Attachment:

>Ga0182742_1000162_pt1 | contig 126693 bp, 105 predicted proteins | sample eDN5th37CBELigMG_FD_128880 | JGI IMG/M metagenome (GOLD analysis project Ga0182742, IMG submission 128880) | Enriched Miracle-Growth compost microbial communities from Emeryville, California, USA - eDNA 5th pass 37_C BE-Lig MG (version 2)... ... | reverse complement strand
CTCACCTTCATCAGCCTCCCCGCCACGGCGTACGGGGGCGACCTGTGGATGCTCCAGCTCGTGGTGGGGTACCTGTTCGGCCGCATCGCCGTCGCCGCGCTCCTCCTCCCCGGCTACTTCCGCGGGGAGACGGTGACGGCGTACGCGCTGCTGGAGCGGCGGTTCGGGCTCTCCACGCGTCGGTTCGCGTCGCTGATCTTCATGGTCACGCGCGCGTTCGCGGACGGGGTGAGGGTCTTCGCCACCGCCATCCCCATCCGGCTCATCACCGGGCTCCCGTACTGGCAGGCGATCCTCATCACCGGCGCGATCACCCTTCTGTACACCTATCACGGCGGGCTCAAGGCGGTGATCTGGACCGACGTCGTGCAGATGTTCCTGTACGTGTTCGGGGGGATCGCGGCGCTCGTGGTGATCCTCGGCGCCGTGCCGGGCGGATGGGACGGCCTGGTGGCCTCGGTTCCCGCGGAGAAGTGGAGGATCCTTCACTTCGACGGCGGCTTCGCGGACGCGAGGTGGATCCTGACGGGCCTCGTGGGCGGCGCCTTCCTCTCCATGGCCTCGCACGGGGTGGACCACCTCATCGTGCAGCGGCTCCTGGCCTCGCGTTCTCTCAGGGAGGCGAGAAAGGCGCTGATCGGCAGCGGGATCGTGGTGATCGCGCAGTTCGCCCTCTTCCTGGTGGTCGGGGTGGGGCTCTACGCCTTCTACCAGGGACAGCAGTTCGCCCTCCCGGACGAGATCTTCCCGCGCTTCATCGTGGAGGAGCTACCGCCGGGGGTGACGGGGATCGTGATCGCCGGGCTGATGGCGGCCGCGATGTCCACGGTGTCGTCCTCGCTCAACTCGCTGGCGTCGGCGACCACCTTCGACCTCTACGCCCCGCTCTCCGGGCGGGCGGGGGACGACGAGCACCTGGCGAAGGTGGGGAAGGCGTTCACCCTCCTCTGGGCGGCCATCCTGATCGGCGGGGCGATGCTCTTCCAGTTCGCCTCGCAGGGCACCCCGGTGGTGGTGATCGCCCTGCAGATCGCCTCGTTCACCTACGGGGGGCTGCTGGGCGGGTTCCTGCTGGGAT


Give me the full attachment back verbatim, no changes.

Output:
>Ga0182742_1000162_pt1 | contig 126693 bp, 105 predicted proteins | sample eDN5th37CBELigMG_FD_128880 | JGI IMG/M metagenome (GOLD analysis project Ga0182742, IMG submission 128880) | Enriched Miracle-Growth compost microbial communities from Emeryville, California, USA - eDNA 5th pass 37_C BE-Lig MG (version 2)... ... | reverse complement strand
CTCACCTTCATCAGCCTCCCCGCCACGGCGTACGGGGGCGACCTGTGGATGCTCCAGCTCGTGGTGGGGTACCTGTTCGGCCGCATCGCCGTCGCCGCGCTCCTCCTCCCCGGCTACTTCCGCGGGGAGACGGTGACGGCGTACGCGCTGCTGGAGCGGCGGTTCGGGCTCTCCACGCGTCGGTTCGCGTCGCTGATCTTCATGGTCACGCGCGCGTTCGCGGACGGGGTGAGGGTCTTCGCCACCGCCATCCCCATCCGGCTCATCACCGGGCTCCCGTACTGGCAGGCGATCCTCATCACCGGCGCGATCACCCTTCTGTACACCTATCACGGCGGGCTCAAGGCGGTGATCTGGACCGACGTCGTGCAGATGTTCCTGTACGTGTTCGGGGGGATCGCGGCGCTCGTGGTGATCCTCGGCGCCGTGCCGGGCGGATGGGACGGCCTGGTGGCCTCGGTTCCCGCGGAGAAGTGGAGGATCCTTCACTTCGACGGCGGCTTCGCGGACGCGAGGTGGATCCTGACGGGCCTCGTGGGCGGCGCCTTCCTCTCCATGGCCTCGCACGGGGTGGACCACCTCATCGTGCAGCGGCTCCTGGCCTCGCGTTCTCTCAGGGAGGCGAGAAAGGCGCTGATCGGCAGCGGGATCGTGGTGATCGCGCAGTTCGCCCTCTTCCTGGTGGTCGGGGTGGGGCTCTACGCCTTCTACCAGGGACAGCAGTTCGCCCTCCCGGACGAGATCTTCCCGCGCTTCATCGTGGAGGAGCTACCGCCGGGGGTGACGGGGATCGTGATCGCCGGGCTGATGGCGGCCGCGATGTCCACGGTGTCGTCCTCGCTCAACTCGCTGGCGTCGGCGACCACCTTCGACCTCTACGCCCCGCTCTCCGGGCGGGCGGGGGACGACGAGCACCTGGCGAAGGTGGGGAAGGCGTTCACCCTCCTCTGGGCGGCCATCCTGATCGGCGGGGCGATGCTCTTCCAGTTCGCCTCGCAGGGCACCCCGGTGGTGGTGATCGCCCTGCAGATCGCCTCGTTCACCTACGGGGGGCTGCTGGGCGGGTTCCTGCTGGGAT